Mar 082010
 

Martin Aircraft Company Jet Pack

It’s been a long time coming.

While Arthur C. Clarke’s satellites have taken to space, and James Bond’s futuristic mobile technology has become common place, still the dream of sustained personal flight has eluded us. But the future is here! Finally we can all take flight as Martin Aircraft in New Zealand releases the first commercially-available jet pack!

A bit of history…

Like many science fiction concepts, the jetpack design has become firmly entrenched in the collective psyche: ask anyone to draw you a jetpack and they will give you a man with two fiery pods strapped to his back gravitating him skyward. We owe much of this to James Bond’s Thunderball, which served to advertise the most successful of all the jetpack inventions; the Bell Rocket Belt.

Developed by the U.S. military in 1961 with the aim of producing an all-terrain vehicle to move military commanders around a battlefield, the Bell Rocket Belt could only maintain flight for 26 seconds on a full tank of fuel. After the film was released the subsequent clamoring for sales only served to prove what a marketable product a jetpack might be if one could be properly developed. Sadly with such limited application the Bell Rocket Belt was consigned merely to film work and TV appearances.

More recently, aside from the exploits of a brave few like Yves Rossy, attempts to realize a one-person flying machine ranging from flying exoskeletons to ion-propelled and water-drive technology have failed to gain momentum.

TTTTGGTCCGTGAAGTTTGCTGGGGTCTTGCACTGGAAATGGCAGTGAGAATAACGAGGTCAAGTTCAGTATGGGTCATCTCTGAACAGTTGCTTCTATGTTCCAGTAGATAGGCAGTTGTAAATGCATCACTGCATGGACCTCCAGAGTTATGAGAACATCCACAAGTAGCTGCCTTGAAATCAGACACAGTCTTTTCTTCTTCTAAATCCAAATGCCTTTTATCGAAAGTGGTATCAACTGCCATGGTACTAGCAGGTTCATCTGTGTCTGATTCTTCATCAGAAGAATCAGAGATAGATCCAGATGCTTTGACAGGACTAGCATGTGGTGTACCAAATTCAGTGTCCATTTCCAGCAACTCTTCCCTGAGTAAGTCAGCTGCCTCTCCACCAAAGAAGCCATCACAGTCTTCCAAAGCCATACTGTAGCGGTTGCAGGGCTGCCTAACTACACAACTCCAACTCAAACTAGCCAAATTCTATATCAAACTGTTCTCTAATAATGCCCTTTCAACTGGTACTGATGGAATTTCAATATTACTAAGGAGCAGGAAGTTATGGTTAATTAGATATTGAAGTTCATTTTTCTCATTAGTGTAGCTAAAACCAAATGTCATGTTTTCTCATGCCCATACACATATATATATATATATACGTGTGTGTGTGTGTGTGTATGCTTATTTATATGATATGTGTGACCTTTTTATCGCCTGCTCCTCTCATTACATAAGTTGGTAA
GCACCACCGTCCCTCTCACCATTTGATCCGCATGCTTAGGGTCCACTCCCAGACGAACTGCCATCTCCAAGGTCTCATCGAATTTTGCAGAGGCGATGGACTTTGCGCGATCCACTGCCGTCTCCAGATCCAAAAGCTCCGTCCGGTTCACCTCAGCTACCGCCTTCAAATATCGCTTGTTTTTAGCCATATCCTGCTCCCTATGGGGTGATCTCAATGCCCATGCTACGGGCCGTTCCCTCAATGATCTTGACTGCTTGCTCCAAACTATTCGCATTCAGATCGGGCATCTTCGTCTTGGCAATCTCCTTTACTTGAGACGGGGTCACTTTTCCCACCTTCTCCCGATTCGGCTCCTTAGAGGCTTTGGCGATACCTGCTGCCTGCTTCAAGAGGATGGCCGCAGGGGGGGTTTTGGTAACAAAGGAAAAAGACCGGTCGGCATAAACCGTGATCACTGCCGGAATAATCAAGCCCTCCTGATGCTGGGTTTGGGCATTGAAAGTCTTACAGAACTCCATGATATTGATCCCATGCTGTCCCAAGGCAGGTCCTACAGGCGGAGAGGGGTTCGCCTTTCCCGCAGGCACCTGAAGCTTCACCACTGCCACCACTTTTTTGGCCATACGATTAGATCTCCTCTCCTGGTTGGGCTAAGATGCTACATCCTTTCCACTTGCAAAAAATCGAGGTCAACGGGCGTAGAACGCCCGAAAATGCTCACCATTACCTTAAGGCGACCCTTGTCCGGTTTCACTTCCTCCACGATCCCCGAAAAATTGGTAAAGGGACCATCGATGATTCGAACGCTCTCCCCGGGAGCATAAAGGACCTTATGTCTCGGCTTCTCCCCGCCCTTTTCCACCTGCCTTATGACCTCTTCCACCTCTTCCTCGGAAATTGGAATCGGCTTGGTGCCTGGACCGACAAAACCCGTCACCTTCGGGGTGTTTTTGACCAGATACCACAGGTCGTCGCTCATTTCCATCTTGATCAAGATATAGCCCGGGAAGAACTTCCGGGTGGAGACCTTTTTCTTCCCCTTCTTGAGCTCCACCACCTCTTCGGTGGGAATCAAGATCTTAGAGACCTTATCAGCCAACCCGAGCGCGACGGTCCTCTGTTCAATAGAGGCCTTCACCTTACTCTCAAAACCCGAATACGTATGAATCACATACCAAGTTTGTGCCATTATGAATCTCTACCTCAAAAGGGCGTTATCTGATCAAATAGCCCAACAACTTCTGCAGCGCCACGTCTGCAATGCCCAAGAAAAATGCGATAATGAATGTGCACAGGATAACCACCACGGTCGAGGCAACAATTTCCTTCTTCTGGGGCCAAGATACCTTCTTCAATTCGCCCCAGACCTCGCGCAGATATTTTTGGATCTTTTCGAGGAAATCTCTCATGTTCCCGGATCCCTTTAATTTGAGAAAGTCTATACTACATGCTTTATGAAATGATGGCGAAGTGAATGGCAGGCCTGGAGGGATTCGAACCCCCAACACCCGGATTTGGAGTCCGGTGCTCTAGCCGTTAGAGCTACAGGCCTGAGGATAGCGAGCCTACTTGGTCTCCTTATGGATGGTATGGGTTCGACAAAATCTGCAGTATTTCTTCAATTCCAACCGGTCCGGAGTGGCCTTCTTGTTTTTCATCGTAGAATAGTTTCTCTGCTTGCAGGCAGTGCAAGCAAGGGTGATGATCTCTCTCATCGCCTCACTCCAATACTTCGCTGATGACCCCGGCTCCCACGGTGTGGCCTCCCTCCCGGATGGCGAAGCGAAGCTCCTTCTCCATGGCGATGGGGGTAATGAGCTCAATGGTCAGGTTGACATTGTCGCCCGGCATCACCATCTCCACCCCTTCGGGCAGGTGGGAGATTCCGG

In 1998 and Martin Aircraft of Christchurch New Zealand was formed with the specific aim to build a jetpack that improved on the Bell Rocket Belt’s record fly time by 100 times. The concept, developed by Glenn Martin, manager of Martin Aircraft in 1981, was verified by the Mechanical Engineering Department at the University of Canterbury, New Zealand. Since then nine prototypes have been developed and it is lucky number nine that in 2005 broke the mold and achieve sustained flight times.

The technology

The Jetpack is constructed from carbon fiber composite, has a dry weight of 250 lbs (excluding safety equipment) and measures 5 ft high x 5.5 ft wide x 5 ft long. It’s driven by a 2.0 L V4 2 stroke engine rated at 200 hp (150 kw), can reach 8000 ft (estimated) and each of the two 1.7 ft wide rotors is made from carbon / Kevlar composite.

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